The second chapter is exciting for musicians and teachers, because it concerns the cello, its role as a solo instrument, its tuning, experiments in its construction and the development of its fingering and phrasing techniques. Hoffmann takes us from Naples through central and northern Italy, and beyond to Vienna, Prague and into Germany.

In Venice Vivaldi’s career was happily tethered to the Ospedale della Pietà, one of four Church-run orphanages for girls born out of wedlock, who were rarely marriageable themselves. Those who were admitted to be in the Coro (choir) had the opportunity and obligation to study violin, viola, cello and bass under Vivaldi! The best ones played in his orchestra and lived their entire lives there as his musicians, assistants, and perhaps becoming maestre, teachers themselves, in their forties. The girls had daily group lessons of several hours with Vivaldi, in the presence of the assistants who watched and corrected them in real time, and then oversaw their practice in the hours after the lessons! The assistants were responsible for the girls’ punctuality, conduct and, if necessary, dispensed disciplinary measures. Fourteen of these assistants were the essential players in Vivaldi’s concerts. Hoffmann gives thumbnail biographies of those who specialized in playing bass string instruments. They usually started as singers and players of smaller instruments. Vivaldi (1678-1740) was present at the Pietà from 1703 to 1721, 1723 to 1729 and 1735 to 1738. One can imagine the accomplishments of those who qualified for such exemplary guidance, not to mention Vivaldi’s technical competence on so many instruments. The Pietà also had an extraordinary collection of rare types of instruments, which explains why so many compositions called for highly unusual instrumentation.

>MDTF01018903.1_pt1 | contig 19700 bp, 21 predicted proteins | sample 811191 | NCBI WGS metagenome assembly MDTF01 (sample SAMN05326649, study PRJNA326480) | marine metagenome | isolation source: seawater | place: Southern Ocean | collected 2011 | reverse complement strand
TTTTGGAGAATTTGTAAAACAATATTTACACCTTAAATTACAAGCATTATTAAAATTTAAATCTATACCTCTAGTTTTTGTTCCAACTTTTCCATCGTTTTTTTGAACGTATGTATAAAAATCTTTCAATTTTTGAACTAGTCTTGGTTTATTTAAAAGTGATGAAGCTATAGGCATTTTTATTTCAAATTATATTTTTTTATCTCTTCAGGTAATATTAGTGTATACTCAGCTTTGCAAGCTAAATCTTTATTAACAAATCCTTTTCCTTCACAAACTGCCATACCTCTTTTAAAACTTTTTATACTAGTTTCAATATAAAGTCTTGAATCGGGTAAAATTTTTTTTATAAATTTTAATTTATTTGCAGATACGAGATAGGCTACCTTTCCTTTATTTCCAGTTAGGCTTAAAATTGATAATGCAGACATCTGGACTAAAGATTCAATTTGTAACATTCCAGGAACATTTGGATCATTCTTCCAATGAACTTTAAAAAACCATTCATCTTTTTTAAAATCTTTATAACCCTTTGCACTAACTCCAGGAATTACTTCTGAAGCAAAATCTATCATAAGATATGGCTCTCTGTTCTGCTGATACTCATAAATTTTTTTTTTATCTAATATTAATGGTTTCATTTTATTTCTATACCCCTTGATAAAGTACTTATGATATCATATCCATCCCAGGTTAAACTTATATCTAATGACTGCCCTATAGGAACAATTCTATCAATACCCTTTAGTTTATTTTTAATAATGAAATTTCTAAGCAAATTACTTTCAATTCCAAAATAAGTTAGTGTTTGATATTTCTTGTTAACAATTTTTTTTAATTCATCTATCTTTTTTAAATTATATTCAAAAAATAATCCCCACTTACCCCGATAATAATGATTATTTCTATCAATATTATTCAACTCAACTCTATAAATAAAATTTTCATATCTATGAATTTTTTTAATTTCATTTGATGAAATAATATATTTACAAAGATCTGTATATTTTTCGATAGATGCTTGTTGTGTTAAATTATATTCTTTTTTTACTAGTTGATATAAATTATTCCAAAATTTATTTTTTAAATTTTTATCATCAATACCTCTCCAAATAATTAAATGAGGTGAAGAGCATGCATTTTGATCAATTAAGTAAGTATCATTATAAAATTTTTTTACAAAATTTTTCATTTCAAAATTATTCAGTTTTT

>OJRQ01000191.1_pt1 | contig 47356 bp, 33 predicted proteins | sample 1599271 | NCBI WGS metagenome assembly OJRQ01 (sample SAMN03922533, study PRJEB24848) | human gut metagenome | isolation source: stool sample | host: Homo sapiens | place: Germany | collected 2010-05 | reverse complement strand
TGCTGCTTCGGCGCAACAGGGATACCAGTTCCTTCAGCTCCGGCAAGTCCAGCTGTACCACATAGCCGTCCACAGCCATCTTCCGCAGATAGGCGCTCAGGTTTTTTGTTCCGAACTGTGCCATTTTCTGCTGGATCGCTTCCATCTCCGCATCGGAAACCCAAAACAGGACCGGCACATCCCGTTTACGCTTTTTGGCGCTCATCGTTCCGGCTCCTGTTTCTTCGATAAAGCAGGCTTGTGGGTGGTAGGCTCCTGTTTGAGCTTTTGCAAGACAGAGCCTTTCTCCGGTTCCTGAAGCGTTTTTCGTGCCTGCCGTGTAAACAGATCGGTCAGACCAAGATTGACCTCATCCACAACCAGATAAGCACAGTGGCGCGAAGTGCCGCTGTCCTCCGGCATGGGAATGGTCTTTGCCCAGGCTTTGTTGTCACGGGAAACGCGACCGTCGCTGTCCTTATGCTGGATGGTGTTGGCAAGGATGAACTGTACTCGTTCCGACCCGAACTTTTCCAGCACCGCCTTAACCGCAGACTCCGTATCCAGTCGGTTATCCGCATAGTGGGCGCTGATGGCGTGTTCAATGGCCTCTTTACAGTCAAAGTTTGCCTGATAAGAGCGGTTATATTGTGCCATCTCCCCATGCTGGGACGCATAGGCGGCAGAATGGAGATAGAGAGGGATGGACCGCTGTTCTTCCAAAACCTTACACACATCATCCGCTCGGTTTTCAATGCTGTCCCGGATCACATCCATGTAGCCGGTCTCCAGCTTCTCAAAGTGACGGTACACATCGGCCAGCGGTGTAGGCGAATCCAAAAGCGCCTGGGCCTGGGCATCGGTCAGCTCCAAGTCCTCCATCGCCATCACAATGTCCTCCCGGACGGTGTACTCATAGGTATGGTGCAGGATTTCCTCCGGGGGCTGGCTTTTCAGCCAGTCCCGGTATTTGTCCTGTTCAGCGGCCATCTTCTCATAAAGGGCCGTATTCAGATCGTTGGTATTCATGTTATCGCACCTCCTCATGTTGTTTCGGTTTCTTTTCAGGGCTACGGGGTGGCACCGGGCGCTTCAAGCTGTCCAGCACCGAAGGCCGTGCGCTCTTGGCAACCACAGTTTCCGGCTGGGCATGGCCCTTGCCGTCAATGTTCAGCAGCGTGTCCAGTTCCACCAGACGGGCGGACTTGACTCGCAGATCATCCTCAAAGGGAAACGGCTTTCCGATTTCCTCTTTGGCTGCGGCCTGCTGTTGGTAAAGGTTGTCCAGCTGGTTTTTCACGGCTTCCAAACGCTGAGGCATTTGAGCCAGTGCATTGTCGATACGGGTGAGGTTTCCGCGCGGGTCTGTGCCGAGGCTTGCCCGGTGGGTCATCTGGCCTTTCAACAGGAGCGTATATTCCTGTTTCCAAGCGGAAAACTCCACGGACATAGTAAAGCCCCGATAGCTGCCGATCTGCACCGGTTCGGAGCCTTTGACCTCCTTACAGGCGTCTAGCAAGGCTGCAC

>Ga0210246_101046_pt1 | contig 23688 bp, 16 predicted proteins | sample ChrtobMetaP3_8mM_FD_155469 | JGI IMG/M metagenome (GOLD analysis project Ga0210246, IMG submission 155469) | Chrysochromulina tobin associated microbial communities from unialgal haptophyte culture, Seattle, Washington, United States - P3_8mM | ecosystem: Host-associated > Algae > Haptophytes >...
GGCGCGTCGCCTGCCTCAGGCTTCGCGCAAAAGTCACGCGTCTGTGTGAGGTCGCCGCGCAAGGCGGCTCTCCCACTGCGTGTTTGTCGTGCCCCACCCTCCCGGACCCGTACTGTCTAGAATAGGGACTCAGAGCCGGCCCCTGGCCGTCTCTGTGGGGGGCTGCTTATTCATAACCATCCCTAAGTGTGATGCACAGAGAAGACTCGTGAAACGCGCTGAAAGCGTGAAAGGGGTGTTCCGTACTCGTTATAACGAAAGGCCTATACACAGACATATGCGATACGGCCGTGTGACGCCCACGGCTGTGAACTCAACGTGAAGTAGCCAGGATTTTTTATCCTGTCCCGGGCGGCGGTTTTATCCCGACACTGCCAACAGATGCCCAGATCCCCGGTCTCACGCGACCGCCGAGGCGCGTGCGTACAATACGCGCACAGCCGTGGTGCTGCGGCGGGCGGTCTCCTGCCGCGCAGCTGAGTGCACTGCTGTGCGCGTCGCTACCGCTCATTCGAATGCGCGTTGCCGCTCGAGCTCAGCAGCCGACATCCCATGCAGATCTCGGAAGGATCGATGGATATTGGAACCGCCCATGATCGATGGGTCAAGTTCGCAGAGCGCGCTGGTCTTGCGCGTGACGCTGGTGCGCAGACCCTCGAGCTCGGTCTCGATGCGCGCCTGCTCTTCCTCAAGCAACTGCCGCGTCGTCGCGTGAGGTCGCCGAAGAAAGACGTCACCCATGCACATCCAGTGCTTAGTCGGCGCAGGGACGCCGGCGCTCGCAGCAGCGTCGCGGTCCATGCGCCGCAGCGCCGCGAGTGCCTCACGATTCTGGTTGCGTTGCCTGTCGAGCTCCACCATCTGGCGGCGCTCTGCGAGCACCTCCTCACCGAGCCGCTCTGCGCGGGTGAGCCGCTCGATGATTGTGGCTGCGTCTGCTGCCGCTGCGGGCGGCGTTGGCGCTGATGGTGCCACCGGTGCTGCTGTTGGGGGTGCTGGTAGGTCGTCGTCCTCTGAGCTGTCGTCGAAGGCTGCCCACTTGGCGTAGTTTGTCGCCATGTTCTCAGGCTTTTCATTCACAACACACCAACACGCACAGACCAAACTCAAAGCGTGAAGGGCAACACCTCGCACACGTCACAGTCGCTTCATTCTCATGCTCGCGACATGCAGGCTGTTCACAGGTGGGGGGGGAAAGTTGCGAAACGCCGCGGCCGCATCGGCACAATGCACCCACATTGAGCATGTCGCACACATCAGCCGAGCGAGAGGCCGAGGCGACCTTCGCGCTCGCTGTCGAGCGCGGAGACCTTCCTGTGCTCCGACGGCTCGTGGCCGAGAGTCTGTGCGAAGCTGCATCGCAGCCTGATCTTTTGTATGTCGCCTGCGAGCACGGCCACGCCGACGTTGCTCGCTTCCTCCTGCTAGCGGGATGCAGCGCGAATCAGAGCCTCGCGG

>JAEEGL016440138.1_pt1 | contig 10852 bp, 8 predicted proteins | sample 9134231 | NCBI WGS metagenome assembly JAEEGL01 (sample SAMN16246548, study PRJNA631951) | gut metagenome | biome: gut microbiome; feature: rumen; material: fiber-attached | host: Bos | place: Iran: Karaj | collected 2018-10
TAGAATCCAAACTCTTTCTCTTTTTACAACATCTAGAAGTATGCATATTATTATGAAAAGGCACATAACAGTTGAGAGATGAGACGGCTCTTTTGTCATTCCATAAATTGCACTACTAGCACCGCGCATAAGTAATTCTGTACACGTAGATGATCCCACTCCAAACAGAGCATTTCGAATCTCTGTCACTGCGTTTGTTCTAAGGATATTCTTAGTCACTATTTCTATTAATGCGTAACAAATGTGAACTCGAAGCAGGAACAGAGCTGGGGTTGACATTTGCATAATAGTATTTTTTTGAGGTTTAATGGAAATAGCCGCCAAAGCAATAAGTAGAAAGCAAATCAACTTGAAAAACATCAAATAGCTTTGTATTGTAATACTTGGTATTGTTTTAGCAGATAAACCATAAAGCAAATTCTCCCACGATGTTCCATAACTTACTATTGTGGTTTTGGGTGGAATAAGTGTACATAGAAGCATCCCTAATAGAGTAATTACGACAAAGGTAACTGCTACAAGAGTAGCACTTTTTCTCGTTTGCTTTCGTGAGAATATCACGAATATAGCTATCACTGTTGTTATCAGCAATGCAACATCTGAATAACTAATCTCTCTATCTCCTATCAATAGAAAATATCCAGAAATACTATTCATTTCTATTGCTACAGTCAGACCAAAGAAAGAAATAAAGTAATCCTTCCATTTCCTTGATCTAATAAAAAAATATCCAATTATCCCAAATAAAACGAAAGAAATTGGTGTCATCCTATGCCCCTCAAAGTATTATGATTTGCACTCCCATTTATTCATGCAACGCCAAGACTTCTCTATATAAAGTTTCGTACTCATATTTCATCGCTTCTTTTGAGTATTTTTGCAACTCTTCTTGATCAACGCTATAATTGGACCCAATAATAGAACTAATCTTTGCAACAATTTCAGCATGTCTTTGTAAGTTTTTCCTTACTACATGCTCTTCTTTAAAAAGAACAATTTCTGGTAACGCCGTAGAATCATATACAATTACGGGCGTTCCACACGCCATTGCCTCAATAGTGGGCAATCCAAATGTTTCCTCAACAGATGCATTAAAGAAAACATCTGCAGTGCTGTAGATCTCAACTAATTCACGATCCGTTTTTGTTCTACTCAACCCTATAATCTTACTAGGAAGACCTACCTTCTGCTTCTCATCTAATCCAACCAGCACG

The sections on various cello tunings, structural characteristics and techniques (left-hand positions and fingerings, and right-hand positions and bowings) is fascinating, even for non-string players. It explains the consequences of the cello’s evolution. What is seen on the page cannot be separated from these objective transformations.